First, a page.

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Tuesday, July 12, 2011

Another Threat to Medicaid….the Blended FMAP

Dee Mahan

Just when you think that all the possible variations of Medicaid cuts have been laid out—straight cuts, spending caps, converting Medicaid to a block grant—something new pops up. This time it’s an idea from the Administration, and it isn’t a good one: It’s what is known as a “blended FMAP.” Yet another acronym in a sea of them, this one is very important to Medicaid—FMAP stands for the Federal Medical Assistance Percentage, the share of Medicaid costs paid by the federal government.

As a primer, you should know that Medicaid is state and federally funded. The federal government matches each state’s Medicaid costs at a certain percent using a formula based on a state’s per capita income in relation to the U.S. average. So the federal percent, or FMAP, varies by state. It also varies by program or populations within Medicaid.

For example, for the regular Medicaid program, the federal government pays between 50 and 75 percent of a state’s costs. For the Children’s Health Insurance Program (CHIP) and some other services and programs, the FMAP is higher.

In 2014, the Affordable Care Act will expand Medicaid. For the first three years, the FMAP for people newly covered under the Affordable Care Act will be 100 percent. This means that the federal government will pay all Medicaid costs for this population in every single state. Over the next four years, the percent will gradually fall to 90 percent, where it will remain.

That’s how FMAP is currently set to work. But the Administration is proposing "blending" the FMAP so that instead of a state having different rates for different services and populations, there would be only one rate within every state (although that overall rate would still be state-specific.) Let’s take a look at Louisiana to see how this works:

  • Louisiana’s FMAP for current Medicaid population is 63.61 percent.
  • Louisiana’s Enhanced FMAP for CHIP population is 74.53 percent.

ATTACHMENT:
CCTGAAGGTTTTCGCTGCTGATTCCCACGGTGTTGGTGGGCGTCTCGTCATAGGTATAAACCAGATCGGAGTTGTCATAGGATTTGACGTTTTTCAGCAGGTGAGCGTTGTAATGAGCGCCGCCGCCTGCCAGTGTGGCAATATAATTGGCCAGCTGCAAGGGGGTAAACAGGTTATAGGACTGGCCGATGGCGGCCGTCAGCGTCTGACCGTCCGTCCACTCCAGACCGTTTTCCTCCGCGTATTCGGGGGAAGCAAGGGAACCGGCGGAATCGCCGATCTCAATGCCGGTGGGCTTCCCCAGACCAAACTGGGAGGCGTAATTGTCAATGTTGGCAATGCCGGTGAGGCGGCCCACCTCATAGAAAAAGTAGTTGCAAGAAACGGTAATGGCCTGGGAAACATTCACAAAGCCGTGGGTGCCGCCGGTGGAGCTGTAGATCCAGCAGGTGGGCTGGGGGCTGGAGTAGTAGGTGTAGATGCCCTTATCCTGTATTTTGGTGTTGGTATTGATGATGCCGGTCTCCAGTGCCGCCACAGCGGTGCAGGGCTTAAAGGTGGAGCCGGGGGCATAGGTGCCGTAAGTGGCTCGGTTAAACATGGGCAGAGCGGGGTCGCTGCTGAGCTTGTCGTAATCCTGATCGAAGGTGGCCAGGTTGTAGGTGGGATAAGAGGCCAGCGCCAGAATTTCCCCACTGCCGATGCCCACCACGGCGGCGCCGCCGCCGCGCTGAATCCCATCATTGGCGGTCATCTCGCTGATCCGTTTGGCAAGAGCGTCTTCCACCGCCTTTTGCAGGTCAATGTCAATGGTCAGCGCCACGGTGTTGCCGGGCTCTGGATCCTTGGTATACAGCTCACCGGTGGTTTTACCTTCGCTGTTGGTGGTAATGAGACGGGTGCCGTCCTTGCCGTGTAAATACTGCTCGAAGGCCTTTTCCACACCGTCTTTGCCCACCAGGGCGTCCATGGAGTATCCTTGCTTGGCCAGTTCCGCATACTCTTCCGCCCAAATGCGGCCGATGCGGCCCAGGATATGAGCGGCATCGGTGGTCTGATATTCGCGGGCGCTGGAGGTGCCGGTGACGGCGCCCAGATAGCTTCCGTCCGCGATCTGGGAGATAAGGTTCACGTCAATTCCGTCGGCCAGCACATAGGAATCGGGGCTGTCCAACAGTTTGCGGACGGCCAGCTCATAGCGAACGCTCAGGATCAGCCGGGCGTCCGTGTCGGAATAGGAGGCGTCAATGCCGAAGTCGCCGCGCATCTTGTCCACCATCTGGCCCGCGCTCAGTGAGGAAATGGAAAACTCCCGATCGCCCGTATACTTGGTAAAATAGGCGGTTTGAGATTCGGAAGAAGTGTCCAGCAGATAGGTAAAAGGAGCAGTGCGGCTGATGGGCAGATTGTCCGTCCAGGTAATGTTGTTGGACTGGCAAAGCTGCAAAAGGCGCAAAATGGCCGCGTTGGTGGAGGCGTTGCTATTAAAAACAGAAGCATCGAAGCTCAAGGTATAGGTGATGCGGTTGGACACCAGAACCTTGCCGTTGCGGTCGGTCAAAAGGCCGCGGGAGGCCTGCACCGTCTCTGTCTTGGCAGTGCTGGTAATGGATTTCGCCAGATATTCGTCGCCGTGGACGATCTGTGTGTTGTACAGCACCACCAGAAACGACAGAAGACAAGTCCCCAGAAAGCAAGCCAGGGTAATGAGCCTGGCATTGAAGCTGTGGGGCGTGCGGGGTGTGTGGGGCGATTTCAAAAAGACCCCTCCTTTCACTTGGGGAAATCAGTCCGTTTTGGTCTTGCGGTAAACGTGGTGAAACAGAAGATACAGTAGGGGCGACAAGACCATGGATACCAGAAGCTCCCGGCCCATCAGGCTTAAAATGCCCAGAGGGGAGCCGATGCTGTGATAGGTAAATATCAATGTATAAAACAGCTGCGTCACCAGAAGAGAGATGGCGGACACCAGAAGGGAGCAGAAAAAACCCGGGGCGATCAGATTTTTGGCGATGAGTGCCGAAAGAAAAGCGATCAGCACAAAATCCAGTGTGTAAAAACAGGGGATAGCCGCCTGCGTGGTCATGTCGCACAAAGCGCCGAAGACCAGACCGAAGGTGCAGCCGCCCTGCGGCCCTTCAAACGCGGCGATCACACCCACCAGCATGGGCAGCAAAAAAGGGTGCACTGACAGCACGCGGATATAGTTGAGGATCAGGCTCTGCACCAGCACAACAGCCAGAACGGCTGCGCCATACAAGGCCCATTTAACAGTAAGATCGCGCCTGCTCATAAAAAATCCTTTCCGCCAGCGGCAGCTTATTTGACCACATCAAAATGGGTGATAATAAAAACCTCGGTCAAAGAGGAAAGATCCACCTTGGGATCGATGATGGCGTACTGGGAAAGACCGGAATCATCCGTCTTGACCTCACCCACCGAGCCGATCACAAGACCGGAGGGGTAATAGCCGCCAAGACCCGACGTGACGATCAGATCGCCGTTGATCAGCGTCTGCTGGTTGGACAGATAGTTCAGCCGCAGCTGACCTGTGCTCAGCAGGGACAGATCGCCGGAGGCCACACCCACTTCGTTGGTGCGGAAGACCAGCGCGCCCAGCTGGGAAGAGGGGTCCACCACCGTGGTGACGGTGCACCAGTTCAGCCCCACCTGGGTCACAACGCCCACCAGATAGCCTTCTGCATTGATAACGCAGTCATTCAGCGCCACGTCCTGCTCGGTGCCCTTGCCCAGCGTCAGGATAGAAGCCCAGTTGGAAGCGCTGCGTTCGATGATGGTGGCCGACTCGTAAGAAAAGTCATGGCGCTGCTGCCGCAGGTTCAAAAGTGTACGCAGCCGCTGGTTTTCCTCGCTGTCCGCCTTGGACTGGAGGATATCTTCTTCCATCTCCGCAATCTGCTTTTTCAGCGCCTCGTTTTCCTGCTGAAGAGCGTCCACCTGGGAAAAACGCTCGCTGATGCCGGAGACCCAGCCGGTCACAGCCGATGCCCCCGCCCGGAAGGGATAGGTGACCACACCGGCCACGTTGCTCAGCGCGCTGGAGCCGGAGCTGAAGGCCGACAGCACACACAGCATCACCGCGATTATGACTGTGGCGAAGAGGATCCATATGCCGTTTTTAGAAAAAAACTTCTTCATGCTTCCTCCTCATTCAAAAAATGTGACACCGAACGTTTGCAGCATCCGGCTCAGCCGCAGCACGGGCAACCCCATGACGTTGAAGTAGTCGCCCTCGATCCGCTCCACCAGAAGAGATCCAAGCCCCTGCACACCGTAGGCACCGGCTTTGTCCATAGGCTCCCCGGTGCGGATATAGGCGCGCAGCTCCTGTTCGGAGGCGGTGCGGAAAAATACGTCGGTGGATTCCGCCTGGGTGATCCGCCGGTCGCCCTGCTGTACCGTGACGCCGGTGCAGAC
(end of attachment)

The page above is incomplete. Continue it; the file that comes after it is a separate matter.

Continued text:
• In 2014, Louisiana’s FMAP for its newly covered Medicaid recipients will be 100 percent.

A “blended FMAP” would combine these three percentages and Louisiana would get a single rate for all Medicaid and CHIP recipients.

It seems like a single rate would be a little less bureaucratic. But in reality the state would not save that much in administrative costs from having a single rate. We don’t know the details, but since this is designed to save the federal government a significant sum, presumably states would get less federal Medicaid support than they do now. With less money, there will be no winners—every state loses.

This is a bad idea that passes costs on to states, making it more likely that they will cut Medicaid. It also makes expanding Medicaid in 2014 harder. If the FMAP for people that are newly eligible under the Affordable Care Act is lower, the costs to states will be higher. As a result, states will be less likely to work hard to make sure that all these people enroll in Medicaid.

It’s also an approach that places Medicaid in a position of ongoing risk because it’s all too easy to manipulate. If budget negotiators find that they have come up short, it will be all too tempting to look to Medicaid and consider just lowering the blended rate a bit, thereby passing more costs on to states and low-income individuals and families.

Creating a blended FMAP doesn’t deal with underlying health care costs—it is another way to cut federal funding that puts states and vulnerable citizens on the line.